by Craig Calhoun (Tempe, Arizona)
The disaster in America points to hard truths about Covid that matter everywhere. Covid strikes rich countries as well as poor, powerful as well as weak. Vulnerability that does not map neatly onto old divisions of developed from underdeveloped or imperialist from post-colonial. Its impact is shaped by pre-existing social conditions and it is uneven inside each country as well as internationally. Politics readily compromises response and sometimes all but completely derails it.
by Michel Wieviorka (Paris)
How to think about the post-pandemic? This is not a simple question. The phenomenon is global, since it concerns the whole world, but its treatment is mainly national, with considerable differences from one country to another. The pandemic is not static but moving. Paradoxically it may well be long-lasting, since we do not know if and when humanity as a whole, but also specific countries, will be able to stop living with the pandemic, and precisely envisage emerging from it.
by Phumlani Pikoli (Johannesburg)
Since the onset of the Covid-19 pandemic, the world has been in a state of panic, fearing the unprecedented times we face. The idea that the pandemic has induced some pre-pubescent existential crisis is laughable, however.
As the world has been forced to sit and reckon with its own systemic failures and global structures of existence the real crisis is, ‘what does it mean to be a human supporting the failed system of global capitalism’? After all, is democracy not a rich person’s game?
by Simon Marginson
The Covid-19 pandemic is instructive for social theory. It is like a gigantic experiment. It is not a controlled experiment, but a universal condition that enables differentiation on the basis of time and space, both geographical and discursive. It is possible to compare society before and during the pandemic, and also to compare the political and social evolutions and manifestations of society-under-pandemic-conditions in different nations and regions.
by Tawana Kupe (Pretoria)
Drawing from both traditions, universities are trying understand how it was that science largely missed the signs of Covid’s coming, and so fulfil their obligation to secure the long-term future of humanity on this planet.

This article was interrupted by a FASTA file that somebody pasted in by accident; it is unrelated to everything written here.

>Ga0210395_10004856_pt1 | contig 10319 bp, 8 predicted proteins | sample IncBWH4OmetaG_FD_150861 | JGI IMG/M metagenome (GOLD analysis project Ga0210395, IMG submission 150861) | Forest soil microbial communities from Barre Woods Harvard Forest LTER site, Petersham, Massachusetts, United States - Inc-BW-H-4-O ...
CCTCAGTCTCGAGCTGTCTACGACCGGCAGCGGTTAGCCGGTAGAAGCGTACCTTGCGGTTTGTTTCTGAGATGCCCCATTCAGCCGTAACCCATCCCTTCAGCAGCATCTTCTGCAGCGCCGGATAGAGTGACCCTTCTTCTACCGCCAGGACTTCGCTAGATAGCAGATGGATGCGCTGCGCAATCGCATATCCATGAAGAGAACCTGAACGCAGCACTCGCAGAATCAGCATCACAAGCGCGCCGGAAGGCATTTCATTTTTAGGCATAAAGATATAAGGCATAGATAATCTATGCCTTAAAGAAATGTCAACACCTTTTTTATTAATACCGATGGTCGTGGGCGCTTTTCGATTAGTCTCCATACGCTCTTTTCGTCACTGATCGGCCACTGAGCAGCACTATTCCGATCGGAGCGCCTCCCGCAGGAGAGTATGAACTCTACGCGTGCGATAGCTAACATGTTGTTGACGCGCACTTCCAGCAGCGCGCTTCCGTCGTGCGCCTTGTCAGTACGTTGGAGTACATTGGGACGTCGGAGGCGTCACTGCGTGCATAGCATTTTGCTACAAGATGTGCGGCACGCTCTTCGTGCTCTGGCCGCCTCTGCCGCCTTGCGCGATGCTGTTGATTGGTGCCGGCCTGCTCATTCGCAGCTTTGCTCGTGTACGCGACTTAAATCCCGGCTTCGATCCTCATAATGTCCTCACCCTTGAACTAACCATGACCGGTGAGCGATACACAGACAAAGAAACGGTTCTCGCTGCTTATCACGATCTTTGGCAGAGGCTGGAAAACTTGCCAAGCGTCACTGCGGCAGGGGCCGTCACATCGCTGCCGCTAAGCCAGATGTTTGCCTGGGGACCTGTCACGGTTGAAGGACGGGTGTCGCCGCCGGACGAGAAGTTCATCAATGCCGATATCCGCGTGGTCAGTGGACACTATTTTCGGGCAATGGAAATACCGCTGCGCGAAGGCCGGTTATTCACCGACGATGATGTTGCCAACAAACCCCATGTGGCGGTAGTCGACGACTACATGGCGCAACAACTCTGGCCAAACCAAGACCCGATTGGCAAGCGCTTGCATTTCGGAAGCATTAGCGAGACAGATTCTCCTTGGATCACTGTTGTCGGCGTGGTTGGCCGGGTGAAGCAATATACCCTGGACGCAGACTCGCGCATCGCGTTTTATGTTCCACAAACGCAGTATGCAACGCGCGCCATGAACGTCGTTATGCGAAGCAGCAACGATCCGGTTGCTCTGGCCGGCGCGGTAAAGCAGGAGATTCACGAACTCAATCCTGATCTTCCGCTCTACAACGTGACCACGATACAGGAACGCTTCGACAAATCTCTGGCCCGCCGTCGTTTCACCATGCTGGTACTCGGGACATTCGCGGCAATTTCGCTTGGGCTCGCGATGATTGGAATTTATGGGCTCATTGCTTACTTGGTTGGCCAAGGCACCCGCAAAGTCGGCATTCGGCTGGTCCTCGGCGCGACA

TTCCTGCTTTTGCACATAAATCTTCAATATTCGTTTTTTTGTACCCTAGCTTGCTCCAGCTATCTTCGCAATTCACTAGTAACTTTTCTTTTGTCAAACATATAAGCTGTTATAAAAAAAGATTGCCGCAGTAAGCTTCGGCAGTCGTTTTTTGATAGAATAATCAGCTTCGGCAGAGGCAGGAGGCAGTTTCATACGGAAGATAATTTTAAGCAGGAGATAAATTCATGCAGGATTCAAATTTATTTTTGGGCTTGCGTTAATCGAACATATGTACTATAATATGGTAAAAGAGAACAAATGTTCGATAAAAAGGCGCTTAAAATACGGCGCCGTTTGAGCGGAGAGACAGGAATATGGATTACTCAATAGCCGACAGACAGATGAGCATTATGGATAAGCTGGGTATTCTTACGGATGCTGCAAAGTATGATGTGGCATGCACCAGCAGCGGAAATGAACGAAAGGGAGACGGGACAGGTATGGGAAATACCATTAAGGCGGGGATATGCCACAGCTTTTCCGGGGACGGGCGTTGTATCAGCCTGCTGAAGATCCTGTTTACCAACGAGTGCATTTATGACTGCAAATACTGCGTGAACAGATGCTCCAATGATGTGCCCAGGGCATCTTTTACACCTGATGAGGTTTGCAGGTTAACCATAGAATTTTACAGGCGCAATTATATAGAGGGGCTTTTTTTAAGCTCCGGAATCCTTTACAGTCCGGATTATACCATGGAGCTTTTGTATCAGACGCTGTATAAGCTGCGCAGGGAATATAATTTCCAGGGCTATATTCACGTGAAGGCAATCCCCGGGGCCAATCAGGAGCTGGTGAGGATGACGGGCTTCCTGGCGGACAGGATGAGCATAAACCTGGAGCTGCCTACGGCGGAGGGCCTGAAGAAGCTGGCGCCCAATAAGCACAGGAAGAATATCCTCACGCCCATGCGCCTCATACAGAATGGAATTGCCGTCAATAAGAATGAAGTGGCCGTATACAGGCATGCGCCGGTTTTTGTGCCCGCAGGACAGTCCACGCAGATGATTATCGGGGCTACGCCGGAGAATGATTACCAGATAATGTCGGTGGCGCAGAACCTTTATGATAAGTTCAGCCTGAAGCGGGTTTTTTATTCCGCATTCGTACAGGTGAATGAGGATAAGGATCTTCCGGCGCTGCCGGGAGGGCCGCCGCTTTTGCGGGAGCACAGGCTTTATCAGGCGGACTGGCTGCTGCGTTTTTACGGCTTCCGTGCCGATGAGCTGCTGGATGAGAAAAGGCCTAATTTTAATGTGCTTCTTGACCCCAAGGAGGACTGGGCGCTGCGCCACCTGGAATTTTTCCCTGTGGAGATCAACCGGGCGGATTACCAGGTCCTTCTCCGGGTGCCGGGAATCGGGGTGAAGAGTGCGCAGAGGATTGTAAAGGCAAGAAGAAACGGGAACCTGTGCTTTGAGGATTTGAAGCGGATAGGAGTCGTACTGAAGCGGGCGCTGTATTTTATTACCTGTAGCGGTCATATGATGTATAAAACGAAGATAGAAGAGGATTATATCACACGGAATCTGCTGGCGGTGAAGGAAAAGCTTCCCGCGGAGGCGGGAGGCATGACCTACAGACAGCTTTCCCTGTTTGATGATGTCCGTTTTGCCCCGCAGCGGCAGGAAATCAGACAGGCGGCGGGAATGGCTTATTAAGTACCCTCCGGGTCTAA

But they know, too, that the university must rise to the immediate challenges of global health, education and economic crises; job losses; poverty; and the overriding sense of uncertainty and insecurity. These all existed pre-Covid, of course, but the pandemic has aggravated each with knock-on effects.
An online workshop on “Living in Crisis” organized by the TASA Social Theory thematic group and Thesis Eleven.
Speakers: Deborah Lupton, Craig Calhoun, Peter Vale and Peter Beilharz
by Alonso Casanueva Baptista
The secretariat of public education in Mexico – the institution in charge of the standardized schooling practices there – organized for the current semester to take place via radio, internet, but most importantly, television. From August 24th to the end of the school year (July 2021), thirty million Mexican students will enrol in school whilst relying on technologies that usually do not play a central role in their formal learning experiences. The written word will be overtaken by waves, signals, and connections.
by Timothy Andrews
In the current pandemic, we find ourselves in a similar situation to that of Virginia Woolf’s audience in Between the Acts. Forced into our homes as a result of lockdown measures, a mirror is held up to us so that we can see the intimacy of our lives under the stark light of history unfolding in the present. Like Woolf’s audience, we too are on the cusp of a new era.
by Isabela Capovilla Romanetto and Matheus Capovilla Romanetto
That it was possible to dream in more depth is immediately related to how much more silent the city became. This is not only an effect of the absence of people on the streets, but also of changes in the mobility system, which for some time had less buses, and generally less cars around. Downtown São Paulo is an enemy of dream life.
by Tim Soutphommasane and Marc Stears (Sydney)
For the most part, the Australian government’s response has been effective in suppressing the numbers of infection since the virus was detected here in March 2020. There are, however, signs that we are now seeing a more worrying new phase of conservative ideological ascendency in Australia.